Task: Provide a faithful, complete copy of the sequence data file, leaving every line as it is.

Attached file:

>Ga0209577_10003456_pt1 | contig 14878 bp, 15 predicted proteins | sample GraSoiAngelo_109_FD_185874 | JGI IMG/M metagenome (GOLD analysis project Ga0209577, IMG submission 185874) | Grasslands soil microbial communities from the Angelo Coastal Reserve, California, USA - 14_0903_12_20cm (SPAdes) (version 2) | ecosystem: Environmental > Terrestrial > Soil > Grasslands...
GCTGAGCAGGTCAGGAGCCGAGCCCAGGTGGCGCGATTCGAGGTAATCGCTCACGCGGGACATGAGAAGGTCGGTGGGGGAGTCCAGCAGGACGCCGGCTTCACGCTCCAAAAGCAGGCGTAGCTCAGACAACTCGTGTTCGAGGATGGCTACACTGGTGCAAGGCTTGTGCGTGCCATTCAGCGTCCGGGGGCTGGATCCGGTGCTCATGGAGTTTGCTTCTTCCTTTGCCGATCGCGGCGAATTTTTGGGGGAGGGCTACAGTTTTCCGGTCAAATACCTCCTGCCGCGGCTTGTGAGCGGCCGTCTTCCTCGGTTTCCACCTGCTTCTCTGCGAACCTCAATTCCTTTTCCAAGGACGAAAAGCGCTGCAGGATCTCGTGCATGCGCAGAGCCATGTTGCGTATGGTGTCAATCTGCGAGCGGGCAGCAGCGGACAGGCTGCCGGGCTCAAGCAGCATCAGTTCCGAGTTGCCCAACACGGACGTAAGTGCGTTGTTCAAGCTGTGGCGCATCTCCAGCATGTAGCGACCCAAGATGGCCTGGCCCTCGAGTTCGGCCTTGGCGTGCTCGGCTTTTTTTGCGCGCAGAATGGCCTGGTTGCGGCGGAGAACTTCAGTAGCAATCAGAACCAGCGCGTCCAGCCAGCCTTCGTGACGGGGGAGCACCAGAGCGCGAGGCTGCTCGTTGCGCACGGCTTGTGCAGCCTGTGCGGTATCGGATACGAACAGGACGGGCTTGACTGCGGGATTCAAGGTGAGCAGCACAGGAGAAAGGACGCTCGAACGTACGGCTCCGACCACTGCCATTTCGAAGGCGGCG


>Ga0209577_10003456_pt1 | contig 14878 bp, 15 predicted proteins | sample GraSoiAngelo_109_FD_185874 | JGI IMG/M metagenome (GOLD analysis project Ga0209577, IMG submission 185874) | Grasslands soil microbial communities from the Angelo Coastal Reserve, California, USA - 14_0903_12_20cm (SPAdes) (version 2) | ecosystem: Environmental > Terrestrial > Soil > Grasslands...
GCTGAGCAGGTCAGGAGCCGAGCCCAGGTGGCGCGATTCGAGGTAATCGCTCACGCGGGACATGAGAAGGTCGGTGGGGGAGTCCAGCAGGACGCCGGCTTCACGCTCCAAAAGCAGGCGTAGCTCAGACAACTCGTGTTCGAGGATGGCTACACTGGTGCAAGGCTTGTGCGTGCCATTCAGCGTCCGGGGGCTGGATCCGGTGCTCATGGAGTTTGCTTCTTCCTTTGCCGATCGCGGCGAATTTTTGGGGGAGGGCTACAGTTTTCCGGTCAAATACCTCCTGCCGCGGCTTGTGAGCGGCCGTCTTCCTCGGTTTCCACCTGCTTCTCTGCGAACCTCAATTCCTTTTCCAAGGACGAAAAGCGCTGCAGGATCTCGTGCATGCGCAGAGCCATGTTGCGTATGGTGTCAATCTGCGAGCGGGCAGCAGCGGACAGGCTGCCGGGCTCAAGCAGCATCAGTTCCGAGTTGCCCAACACGGACGTAAGTGCGTTGTTCAAGCTGTGGCGCATCTCCAGCATGTAGCGACCCAAGATGGCCTGGCCCTCGAGTTCGGCCTTGGCGTGCTCGGCTTTTTTTGCGCGCAGAATGGCCTGGTTGCGGCGGAGAACTTCAGTAGCAATCAGAACCAGCGCGTCCAGCCAGCCTTCGTGACGGGGGAGCACCAGAGCGCGAGGCTGCTCGTTGCGCACGGCTTGTGCAGCCTGTGCGGTATCGGATACGAACAGGACGGGCTTGACTGCGGGATTCAAGGTGAGCAGCACAGGAGAAAGGACGCTCGAACGTACGGCTCCGACCACTGCCATTTCGAAGGCGGCG